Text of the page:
Can't afford car payment? Your options explained

Don't get into difficulties: the solutions available when you can't afford car payments

BuyaCar team
Feb 4, 2019

It’s impossible to predict what’s going to happen tomorrow, let alone over the three to four years of a typical car finance agreement.

Circumstances often change, and you may find that you're no longer in a position to afford your car payments.

In this case, it’s vital to take action quickly and speak to the finance company, as it may be possible to work out an affordable arrangement. Don’t leave it to the last minute or start to miss your payments, or you could find it difficult to get credit in the future.

It’s especially important to speak with your lender if you are leasing your car on a Personal Contract Hire plan. As this is a long-term rental contract that you'll have committed to, you are in their hands

You’ll have more options with Personal Contract Purchase (PCP), Hire Purchase (HP) or Conditional Sale. These are finance agreements, which are more flexible, potentially enabling you to cut your monthly payments, swap your current car for a cheaper one, or give up your vehicle altogether.

The options open to you will depend on your current car, the outstanding amount of finance and your financial situation. We’ve listed some of the common choices below.

Refinance for more affordable car payments

It might be possible to refinance a PCP or HP agreement at a lower interest rate, or over a longer term, which could cut your monthly payments, but leave you paying more in the long run for the same car.

You’ll need a settlement fee from your lender, which is the amount of money required to buy the car immediately and end your finance agreement. 

Car retailers and lenders will then be able to give you a refinancing quote, based on the settlement fee, so you'll be able to see how much lower your monthly payments would be for the same car. 

Every quote should include the total amount payable over the full finance term. This figure shows the true cost of the agreement, helping you to decide whether it represents good value for money.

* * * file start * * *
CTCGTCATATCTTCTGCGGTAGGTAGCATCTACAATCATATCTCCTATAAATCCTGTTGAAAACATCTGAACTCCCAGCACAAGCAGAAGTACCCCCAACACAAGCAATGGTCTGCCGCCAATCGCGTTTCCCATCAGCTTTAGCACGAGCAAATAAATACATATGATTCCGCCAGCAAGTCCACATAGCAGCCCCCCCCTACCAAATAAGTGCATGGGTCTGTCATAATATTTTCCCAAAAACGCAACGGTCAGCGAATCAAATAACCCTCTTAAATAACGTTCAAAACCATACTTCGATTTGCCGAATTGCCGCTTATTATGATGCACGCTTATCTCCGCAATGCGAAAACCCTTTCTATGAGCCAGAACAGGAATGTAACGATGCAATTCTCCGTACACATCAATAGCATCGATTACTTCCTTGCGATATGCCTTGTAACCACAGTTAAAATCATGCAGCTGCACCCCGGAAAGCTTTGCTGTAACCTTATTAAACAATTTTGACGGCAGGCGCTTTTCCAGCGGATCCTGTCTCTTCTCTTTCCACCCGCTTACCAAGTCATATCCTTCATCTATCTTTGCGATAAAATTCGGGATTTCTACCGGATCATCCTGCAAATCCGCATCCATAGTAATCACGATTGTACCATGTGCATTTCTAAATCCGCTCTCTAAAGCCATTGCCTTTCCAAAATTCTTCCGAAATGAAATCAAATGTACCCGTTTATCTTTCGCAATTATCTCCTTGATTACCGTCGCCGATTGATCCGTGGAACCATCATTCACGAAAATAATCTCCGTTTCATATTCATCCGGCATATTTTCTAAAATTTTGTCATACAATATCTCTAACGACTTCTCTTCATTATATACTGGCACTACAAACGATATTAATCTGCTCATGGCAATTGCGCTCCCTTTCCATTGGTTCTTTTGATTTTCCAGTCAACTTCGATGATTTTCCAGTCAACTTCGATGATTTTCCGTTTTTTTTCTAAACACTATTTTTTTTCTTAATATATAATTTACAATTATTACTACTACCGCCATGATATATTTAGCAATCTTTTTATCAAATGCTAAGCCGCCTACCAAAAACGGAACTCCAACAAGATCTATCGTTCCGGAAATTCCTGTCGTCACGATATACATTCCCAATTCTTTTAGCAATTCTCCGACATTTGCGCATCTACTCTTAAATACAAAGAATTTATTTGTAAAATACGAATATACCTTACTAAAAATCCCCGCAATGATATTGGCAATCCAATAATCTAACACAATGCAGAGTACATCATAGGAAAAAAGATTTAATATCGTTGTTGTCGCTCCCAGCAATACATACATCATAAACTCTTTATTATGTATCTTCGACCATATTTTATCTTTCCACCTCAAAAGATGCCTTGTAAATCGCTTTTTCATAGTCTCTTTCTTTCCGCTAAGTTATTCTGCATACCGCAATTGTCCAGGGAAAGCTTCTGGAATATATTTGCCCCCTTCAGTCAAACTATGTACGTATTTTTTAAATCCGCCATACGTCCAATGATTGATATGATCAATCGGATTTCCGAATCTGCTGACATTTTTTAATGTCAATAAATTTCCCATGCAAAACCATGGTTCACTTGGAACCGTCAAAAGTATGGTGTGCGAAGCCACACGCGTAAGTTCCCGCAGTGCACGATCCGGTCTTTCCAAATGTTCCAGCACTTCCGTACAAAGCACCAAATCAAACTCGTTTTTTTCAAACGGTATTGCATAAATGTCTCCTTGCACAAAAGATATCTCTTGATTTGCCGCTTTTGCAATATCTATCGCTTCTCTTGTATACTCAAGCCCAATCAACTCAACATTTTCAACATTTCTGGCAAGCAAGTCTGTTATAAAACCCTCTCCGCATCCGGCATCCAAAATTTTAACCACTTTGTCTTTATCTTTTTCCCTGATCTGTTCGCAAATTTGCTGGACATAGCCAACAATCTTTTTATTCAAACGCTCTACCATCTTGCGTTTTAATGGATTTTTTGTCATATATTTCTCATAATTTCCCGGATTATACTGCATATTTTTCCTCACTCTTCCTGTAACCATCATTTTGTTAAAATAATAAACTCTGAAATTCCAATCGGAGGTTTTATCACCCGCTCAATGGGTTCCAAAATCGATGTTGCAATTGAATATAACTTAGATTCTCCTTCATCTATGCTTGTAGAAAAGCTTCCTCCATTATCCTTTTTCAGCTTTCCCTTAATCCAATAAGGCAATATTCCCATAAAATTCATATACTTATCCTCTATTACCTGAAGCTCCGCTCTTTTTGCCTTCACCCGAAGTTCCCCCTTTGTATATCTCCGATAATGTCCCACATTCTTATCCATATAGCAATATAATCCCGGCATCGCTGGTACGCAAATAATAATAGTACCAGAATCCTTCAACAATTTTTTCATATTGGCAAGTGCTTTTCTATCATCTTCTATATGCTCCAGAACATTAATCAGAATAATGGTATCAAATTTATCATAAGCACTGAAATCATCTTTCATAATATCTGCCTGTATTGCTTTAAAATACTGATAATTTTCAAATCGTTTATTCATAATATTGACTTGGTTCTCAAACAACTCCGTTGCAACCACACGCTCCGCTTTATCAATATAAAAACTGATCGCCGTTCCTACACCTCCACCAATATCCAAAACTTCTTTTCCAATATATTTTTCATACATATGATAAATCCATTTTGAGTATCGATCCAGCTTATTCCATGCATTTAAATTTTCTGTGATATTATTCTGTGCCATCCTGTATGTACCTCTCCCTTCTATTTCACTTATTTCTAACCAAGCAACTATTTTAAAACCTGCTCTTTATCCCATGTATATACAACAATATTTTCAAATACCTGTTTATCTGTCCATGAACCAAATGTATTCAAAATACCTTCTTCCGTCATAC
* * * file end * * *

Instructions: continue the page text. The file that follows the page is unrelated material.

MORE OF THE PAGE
Part-exchange your vehicle for a cheaper car

Swapping your current car for a cheaper one can often cut your payments. This requires a settlement fee from your lender, and you'll also need to know how much your car is worth: if possible, compare valuation quotes from car retailers and buying groups.

If your car is worth more than the settlement fee:

You’re in a good position. You'll be able to sell it to a retailer or car buying group, with the agreement of your lender. The proceeds will pay off the finance, leaving a surplus, which can go towards your next car.

You'll be able to cut your monthly payments by choosing a cheaper car on a similar finance agreement.  

It's usually simpler to part-exchange your car with the same retailer that's supplying your next vehicle, but this isn't obligatory and you'll often get better value for money by shopping around.

If your car is worth less than the settlement fee

You’ll have to make up the difference. This can be done with a single payment, but won't always be affordable, as the cost can exceed £1,000 - particularly early in the term.

If your financial situation allows, you could take out negative equity finance. This adds the price of ending your finance agreement to the cost of your next car. You’ll then pay both off in monthly instalments.

In this situation, you may need to choose a car that’s considerably cheaper than your existing one to ensure that you reduce your monthly payments, and avoid your debt spiralling out of control.


Sell your car

If you can do without your car, then it’s usually possible to sell it with the permission of your lender. The proceeds are typically paid straight to the lender but you’ll need to top them up if they are less than the amount in the settlement fee. You can read more in our guide to selling a PCP car.


Voluntary termination

Once you’ve paid off half of what you owe, the law allows you to return your car with nothing more to pay. However, you’re also left with nothing.

  • This option is more viable if you have Hire Purchase (HP) or Conditional Sale finance because the deposit and monthly payments cover the full cost of the car. So halfway through the agreement, you'll have made half of your repayments, opening up the option of returning the vehicle under Voluntary Termination. It's important to understand that you’ll be giving up the right to own the car which would be yours if you continued payments to the end.
  • Personal Contract Purchase (PCP) finance defers a large amount of the car’s cost until the end of the agreement, so it takes many more monthly instalments until you've paid off half of the debt. You may not reach this point until you're close to the end of the term.
    You can top up your payments to reach the halfway point early, but this may not be affordable. Voluntary termination may also be poor value if you're approaching the end of the agreement. At this point, cars are often worth more than the settlement fee required to end the finance early. If this is the case, you could sell or part-exchange the vehicle with the agreement of your lender. The difference between the settlement fee and vehicle value can be returned to you or put towards another car.

Read more about:

Latest advice

  1. PCP finance calculator: car finance explained

  2. Van finance with bad credit

  3. How to cut your car insurance costs

What our customers say